What does punter mean in Ireland?

What does punter mean in Irish slang?

Punter – Your average paying customer.

Where does the term punter come from?

Etymology 1

From punt (“point, dot”) +‎ -er. Calque of Spanish puntero.

Is punter a word in English?

punter noun [C] (CUSTOMER)

a customer; a user of services or buyer of goods: … customerStores were lowering prices to attract more customers.

What means punting?

transitive verb. 1 : to kick (something, such as a football or soccer ball) with the top of the foot before the ball which is dropped from the hands hits the ground. 2 : to pass (something, such as a problem) to someone else The mayor, according to his press release, has punted this problem back to city staff …—

What is a Provo Irish slang?

Provos, informal term for the Provisional Irish Republican Army.

Is punter a derogatory term?

1 Answer. 1 informal, chiefly British a person who gambles, places a bet, or makes a risky investment. It certainly could be derogatory. It does indicate an off-hand or casual attitude to customer service to call consumers punters.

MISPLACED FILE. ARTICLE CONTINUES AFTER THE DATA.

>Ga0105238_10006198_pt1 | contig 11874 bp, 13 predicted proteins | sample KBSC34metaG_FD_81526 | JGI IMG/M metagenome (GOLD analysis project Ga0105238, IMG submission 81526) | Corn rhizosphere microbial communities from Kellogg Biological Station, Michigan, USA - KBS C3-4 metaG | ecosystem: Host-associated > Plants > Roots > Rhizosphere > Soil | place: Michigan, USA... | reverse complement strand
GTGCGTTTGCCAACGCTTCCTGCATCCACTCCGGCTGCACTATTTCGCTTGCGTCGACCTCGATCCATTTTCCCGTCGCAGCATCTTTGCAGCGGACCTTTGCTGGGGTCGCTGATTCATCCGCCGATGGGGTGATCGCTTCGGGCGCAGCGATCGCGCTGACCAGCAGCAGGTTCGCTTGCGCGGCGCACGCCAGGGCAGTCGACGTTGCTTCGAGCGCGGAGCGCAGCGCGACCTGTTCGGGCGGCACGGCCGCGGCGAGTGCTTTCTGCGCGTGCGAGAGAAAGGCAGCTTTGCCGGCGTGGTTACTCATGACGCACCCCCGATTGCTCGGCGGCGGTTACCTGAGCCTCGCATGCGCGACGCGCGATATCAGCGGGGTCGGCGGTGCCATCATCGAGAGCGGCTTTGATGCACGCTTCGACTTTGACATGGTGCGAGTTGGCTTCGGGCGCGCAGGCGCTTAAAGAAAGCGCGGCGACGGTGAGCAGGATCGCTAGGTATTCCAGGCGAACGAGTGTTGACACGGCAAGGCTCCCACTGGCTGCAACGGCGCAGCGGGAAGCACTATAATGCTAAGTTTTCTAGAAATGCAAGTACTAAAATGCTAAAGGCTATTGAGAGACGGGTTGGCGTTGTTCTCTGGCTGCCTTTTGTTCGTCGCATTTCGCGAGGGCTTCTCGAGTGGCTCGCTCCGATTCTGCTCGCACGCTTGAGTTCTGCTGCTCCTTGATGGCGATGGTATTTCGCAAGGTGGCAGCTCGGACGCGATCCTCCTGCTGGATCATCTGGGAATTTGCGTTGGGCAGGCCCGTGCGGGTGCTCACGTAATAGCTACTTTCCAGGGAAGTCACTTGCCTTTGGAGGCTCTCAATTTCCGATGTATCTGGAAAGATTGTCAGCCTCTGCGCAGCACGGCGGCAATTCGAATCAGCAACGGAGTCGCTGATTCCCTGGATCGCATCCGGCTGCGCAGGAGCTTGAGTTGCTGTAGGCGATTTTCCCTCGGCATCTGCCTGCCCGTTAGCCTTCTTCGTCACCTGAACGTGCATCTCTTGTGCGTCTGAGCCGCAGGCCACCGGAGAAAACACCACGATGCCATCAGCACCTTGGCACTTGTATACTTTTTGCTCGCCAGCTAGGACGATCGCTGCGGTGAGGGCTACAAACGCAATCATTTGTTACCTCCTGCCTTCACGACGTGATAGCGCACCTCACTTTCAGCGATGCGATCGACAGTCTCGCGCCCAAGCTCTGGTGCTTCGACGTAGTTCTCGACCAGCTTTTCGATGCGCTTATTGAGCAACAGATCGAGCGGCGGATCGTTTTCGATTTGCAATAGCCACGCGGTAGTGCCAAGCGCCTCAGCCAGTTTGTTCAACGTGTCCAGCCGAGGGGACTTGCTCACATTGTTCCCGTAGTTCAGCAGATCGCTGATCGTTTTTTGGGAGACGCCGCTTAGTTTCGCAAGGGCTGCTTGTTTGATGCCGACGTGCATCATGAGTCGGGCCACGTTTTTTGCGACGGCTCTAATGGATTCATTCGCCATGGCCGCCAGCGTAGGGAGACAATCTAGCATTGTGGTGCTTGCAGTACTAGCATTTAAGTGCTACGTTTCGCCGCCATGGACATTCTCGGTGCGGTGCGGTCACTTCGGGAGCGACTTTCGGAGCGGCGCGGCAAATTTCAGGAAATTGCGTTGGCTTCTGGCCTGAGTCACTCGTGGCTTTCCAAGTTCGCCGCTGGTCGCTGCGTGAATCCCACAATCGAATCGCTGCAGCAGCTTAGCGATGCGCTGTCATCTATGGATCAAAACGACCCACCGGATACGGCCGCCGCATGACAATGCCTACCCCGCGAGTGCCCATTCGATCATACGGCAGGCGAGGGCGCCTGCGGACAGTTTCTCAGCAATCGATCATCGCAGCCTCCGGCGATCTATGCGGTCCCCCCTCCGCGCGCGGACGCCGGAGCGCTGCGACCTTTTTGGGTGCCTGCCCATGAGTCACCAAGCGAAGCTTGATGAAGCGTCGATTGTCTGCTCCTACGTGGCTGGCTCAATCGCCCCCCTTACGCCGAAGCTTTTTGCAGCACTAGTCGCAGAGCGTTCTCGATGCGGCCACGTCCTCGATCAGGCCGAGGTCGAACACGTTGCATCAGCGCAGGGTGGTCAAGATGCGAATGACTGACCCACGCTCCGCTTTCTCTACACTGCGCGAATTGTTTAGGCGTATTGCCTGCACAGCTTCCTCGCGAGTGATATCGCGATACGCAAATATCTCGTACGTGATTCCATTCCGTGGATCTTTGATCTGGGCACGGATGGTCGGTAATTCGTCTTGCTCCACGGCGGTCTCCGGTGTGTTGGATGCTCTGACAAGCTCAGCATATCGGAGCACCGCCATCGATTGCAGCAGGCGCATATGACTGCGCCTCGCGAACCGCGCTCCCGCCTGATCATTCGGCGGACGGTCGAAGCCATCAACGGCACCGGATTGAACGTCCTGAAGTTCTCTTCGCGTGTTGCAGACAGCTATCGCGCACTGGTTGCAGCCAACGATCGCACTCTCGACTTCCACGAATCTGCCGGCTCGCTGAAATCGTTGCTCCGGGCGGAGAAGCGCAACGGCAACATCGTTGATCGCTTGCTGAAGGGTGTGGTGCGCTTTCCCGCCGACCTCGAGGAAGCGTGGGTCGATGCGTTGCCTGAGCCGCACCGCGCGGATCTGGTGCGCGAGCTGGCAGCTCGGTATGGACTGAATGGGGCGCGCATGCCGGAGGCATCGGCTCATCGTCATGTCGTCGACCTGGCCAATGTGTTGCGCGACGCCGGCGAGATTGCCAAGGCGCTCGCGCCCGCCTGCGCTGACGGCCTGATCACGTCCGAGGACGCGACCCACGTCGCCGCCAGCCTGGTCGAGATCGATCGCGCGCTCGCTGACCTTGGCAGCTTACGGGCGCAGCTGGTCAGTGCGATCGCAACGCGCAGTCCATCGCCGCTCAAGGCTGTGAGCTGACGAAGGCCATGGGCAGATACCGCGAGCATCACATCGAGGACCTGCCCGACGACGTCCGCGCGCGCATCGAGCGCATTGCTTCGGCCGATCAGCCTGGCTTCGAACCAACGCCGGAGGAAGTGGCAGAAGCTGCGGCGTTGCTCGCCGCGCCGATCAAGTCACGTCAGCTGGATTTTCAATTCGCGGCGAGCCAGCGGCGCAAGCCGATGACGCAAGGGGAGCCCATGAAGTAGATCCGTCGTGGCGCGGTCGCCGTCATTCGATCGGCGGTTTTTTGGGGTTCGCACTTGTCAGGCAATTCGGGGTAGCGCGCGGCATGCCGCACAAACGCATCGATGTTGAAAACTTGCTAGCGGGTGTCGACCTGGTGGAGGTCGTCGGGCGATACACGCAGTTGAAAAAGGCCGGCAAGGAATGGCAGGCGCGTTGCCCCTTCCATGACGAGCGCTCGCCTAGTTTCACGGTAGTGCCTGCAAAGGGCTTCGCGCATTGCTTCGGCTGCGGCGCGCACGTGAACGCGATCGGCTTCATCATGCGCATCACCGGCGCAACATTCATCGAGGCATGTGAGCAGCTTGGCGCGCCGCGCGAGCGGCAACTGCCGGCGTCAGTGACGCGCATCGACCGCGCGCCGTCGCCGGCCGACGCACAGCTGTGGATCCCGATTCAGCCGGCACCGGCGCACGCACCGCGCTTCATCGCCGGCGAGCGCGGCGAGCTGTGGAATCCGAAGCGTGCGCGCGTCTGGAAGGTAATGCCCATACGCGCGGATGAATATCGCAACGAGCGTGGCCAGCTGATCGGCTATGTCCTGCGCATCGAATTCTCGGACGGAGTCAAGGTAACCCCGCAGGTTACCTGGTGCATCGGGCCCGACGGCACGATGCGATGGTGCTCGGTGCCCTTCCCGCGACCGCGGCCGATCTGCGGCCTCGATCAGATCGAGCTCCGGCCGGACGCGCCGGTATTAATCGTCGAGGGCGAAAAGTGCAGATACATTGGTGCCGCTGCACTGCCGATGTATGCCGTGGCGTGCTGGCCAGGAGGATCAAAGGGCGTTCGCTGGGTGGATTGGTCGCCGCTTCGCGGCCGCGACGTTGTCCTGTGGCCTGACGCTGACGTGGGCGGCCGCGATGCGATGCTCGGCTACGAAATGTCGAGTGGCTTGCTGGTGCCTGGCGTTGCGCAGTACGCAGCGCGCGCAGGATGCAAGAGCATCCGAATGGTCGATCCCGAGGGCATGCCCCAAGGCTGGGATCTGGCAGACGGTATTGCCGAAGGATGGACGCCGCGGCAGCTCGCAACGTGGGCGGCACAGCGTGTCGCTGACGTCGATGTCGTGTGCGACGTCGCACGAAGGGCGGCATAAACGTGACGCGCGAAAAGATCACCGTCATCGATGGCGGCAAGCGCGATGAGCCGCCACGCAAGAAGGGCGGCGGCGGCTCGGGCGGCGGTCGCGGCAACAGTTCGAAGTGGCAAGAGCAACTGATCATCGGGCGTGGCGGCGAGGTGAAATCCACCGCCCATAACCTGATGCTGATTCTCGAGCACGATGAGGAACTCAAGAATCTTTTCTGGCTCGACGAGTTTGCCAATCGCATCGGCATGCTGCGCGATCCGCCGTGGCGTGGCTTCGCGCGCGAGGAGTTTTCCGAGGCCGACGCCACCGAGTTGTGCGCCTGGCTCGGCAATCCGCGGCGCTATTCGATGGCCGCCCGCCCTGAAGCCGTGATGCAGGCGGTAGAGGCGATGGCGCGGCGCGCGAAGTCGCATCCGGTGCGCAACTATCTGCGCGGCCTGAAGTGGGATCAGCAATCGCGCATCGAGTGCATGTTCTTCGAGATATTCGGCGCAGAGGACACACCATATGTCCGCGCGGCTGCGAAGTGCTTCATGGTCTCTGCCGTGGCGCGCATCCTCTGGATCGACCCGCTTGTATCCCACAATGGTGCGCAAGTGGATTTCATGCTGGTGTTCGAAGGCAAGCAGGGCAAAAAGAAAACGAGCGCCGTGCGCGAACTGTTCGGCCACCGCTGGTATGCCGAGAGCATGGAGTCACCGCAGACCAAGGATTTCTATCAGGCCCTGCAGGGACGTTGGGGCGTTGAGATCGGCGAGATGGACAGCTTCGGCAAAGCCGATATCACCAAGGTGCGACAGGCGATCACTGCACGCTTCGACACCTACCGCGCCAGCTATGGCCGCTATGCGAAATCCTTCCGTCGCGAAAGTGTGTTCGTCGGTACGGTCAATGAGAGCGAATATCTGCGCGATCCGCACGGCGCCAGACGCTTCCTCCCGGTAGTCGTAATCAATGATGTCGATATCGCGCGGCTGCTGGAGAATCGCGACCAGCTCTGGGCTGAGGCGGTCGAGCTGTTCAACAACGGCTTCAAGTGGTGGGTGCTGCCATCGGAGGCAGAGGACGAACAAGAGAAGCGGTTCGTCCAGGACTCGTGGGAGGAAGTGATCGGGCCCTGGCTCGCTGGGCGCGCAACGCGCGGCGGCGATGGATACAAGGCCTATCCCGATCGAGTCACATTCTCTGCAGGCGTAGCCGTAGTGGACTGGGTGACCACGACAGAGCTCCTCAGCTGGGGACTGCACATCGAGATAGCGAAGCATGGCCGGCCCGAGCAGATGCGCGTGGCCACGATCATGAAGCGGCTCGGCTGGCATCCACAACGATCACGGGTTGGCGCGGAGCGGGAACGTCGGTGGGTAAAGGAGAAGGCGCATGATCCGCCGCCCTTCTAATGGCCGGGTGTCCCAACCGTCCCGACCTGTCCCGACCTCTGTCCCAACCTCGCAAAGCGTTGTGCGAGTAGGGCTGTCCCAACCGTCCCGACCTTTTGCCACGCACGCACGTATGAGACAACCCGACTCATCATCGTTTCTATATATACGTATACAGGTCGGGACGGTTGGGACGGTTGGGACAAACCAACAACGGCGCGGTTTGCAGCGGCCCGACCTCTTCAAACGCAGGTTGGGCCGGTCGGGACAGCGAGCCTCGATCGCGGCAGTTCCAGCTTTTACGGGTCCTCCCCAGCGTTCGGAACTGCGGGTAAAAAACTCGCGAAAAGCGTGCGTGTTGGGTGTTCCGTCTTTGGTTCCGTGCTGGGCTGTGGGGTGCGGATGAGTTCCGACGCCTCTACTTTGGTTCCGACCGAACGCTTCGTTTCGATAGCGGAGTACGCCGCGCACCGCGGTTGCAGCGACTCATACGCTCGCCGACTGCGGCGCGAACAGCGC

Why are customers called punters?

Punt meaning ‘point’ in gambling, extended to mean gambling itself, applied to engaging in a deal, buying something: becoming a customer. To kick a football is to punt, so it could come via football as audience members, and then into other types of audiences.

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What is sod in British slang?

/sɑːd/ ​(British English, taboo, slang) used to refer to a person, especially a man, that you are annoyed with or think is unpleasant. You stupid sod!

Does punter mean customer?

punter noun [C] (CUSTOMER)

a customer; a user of services or buyer of goods: Many hotels are offering discounts in an attempt to attract punters/pull in the punters.

Why do British say bloody?

Bloody. Don’t worry, it’s not a violent word… it has nothing to do with “blood”.”Bloody” is a common word to give more emphasis to the sentence, mostly used as an exclamation of surprise. Something may be “bloody marvellous” or “bloody awful“. Having said that, British people do sometimes use it when expressing anger…